Writer’s Toolkit #2

In December 2012 I attended the 28th International Papillomavirus Conference in San Juan, Puerto Rico. The second day of the pre-conference public health workshop was devoted to “The power of story: Learning storytelling techniques from Hollywood’s master storytellers.”My first news item about this workshop was about the elements of effective storytelling. This one is about tools and techniques for creating a compelling story, as presented at the workshop by Jennifer Cecil, 
Executive Producer, Private Practice (ABC).

Jennifer took us through a speed writing exercise – fabulous white hot writing – that I’d really recommend you try yourselves. Our instructions were to write for two minutes, as quick as we could, using pen and paper, about a memorable health event. Here’s what I wrote.

So the earliest health event I recall is having an earache as a child. I first had it and it went away after some pills my father gave me but it came back again and was very sore. I spoke to my mother and she was like, “Are you sure?” And I said I was but then I was worried when it eased off because I knew that my parents couldn’t really afford to take me to the doctor. So when we got to the doctor’s office and he syringed my ear and lots of green goo came out I was immensely relieved because it was a sign of how really sick I was and the money seeing him hadn’t been wasted. My most vivid memory is not so much about the earache as about this sheer relief I felt that I hadn’t ‘cried wolf’. I think my mother was also relieved that she’d taken me to the doctor as well as slightly guilty about not taking action the first time round with the earache.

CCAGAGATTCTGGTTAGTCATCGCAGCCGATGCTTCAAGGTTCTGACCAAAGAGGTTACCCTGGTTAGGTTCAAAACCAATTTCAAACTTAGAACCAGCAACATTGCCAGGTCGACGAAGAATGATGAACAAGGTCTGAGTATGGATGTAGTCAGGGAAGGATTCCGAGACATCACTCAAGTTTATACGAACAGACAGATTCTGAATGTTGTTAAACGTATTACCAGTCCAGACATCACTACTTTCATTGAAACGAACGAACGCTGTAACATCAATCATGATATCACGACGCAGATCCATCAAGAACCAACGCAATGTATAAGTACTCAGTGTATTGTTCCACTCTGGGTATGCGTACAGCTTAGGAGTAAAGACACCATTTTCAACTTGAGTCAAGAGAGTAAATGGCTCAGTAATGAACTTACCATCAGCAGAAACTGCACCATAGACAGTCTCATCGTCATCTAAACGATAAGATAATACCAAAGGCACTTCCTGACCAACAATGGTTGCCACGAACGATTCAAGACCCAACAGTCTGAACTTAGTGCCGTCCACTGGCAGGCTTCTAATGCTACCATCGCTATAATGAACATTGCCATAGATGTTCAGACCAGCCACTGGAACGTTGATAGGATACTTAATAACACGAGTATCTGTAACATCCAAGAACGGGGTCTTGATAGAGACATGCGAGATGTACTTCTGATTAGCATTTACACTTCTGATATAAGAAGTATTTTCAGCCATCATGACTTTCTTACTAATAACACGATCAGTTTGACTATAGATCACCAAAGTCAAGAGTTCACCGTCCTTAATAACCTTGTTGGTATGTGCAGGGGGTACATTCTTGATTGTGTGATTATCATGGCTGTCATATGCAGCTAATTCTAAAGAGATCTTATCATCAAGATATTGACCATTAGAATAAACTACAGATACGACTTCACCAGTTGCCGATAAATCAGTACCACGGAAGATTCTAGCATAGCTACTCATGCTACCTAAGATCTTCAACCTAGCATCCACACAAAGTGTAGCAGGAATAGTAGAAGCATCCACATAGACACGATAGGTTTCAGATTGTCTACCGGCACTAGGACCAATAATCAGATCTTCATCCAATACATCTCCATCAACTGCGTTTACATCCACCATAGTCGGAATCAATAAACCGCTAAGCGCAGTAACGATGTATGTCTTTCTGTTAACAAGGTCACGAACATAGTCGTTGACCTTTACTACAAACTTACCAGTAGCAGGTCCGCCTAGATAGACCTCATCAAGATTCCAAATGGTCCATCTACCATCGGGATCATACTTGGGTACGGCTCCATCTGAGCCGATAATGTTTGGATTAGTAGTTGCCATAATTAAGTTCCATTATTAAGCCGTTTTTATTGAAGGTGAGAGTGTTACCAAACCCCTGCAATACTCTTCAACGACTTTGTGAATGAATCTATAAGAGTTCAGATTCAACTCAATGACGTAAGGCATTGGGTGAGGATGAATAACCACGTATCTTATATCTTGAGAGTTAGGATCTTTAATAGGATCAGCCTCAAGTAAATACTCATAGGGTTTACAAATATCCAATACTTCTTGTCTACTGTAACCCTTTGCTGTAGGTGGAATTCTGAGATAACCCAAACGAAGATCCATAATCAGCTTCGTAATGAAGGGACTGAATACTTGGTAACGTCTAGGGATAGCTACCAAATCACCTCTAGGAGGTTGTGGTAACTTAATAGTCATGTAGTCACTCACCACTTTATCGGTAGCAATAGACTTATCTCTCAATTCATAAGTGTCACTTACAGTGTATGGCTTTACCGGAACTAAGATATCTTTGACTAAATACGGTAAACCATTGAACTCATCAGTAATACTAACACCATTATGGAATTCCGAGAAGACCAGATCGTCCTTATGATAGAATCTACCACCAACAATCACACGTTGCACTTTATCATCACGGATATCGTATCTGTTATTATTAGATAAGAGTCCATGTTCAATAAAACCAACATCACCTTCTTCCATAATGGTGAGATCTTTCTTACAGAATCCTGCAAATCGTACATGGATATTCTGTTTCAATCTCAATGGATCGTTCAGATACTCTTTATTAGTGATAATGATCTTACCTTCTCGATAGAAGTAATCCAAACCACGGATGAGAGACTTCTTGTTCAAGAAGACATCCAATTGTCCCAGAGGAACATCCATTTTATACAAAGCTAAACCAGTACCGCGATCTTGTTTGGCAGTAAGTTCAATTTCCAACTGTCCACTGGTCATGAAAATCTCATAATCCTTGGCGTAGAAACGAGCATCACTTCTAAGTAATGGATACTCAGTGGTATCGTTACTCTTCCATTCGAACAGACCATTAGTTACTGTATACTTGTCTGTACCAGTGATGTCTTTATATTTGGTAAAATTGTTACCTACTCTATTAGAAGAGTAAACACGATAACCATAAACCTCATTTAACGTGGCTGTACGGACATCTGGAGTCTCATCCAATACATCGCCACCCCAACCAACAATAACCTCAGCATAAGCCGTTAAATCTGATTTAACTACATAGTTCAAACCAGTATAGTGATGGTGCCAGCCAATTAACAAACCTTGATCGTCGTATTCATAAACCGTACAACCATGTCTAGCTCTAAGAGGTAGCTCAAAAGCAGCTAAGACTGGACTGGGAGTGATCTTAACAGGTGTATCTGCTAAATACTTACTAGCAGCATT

We then had to go through our story and underline the most salient words; that is, the details that add to the story rather than the ones that are totally irrelevant. Here’s what I underlined.

So the earliest health event I recall is having an earache as a child. I first had it and it went away after some pills my father gave me but then it came back again and was very sore. I spoke to my mother and she was like, “Are you sure?” And I said I was but then I was worried when it eased off because I knew that my parents couldn’t really afford to take me to the doctor. So when we got to the doctor’s office and he syringed my ear and lots of green goo came out I was immensely relieved because it was a sign of how really sick I was and the money seeing him hadn’t been wasted. My most vivid memory is not so much about the earache as about this sheer relief I felt that I hadn’t ‘cried wolf’. I think my mother was also relieved that she’d taken me to the doctor as well as slightly guilty about not taking action the first time round with the earache.

We had to reflect on whether our story had an emotional though line; that is, a theme or idea that runs through it. I thought mine was possibly about health decision-making, but I’m open to suggestions.

We also had to pick a beginning and, because we were focusing on television drama writing, the advice was to try and pick a beginning as late as possible – because time is short. My thought was to start at the ‘green goo’.

This sort of exercise is great whether you’re planning to be a big name script writer in Hollywood or someone who just wants to practice writing so that your research reporting becomes a bit easier.

Contributed by Fiona Cram

Writer’s Toolkit #1    –     Writer’s Toolkit #3    –    Writer’s Toolkit #4
Writer’s Toolkit #5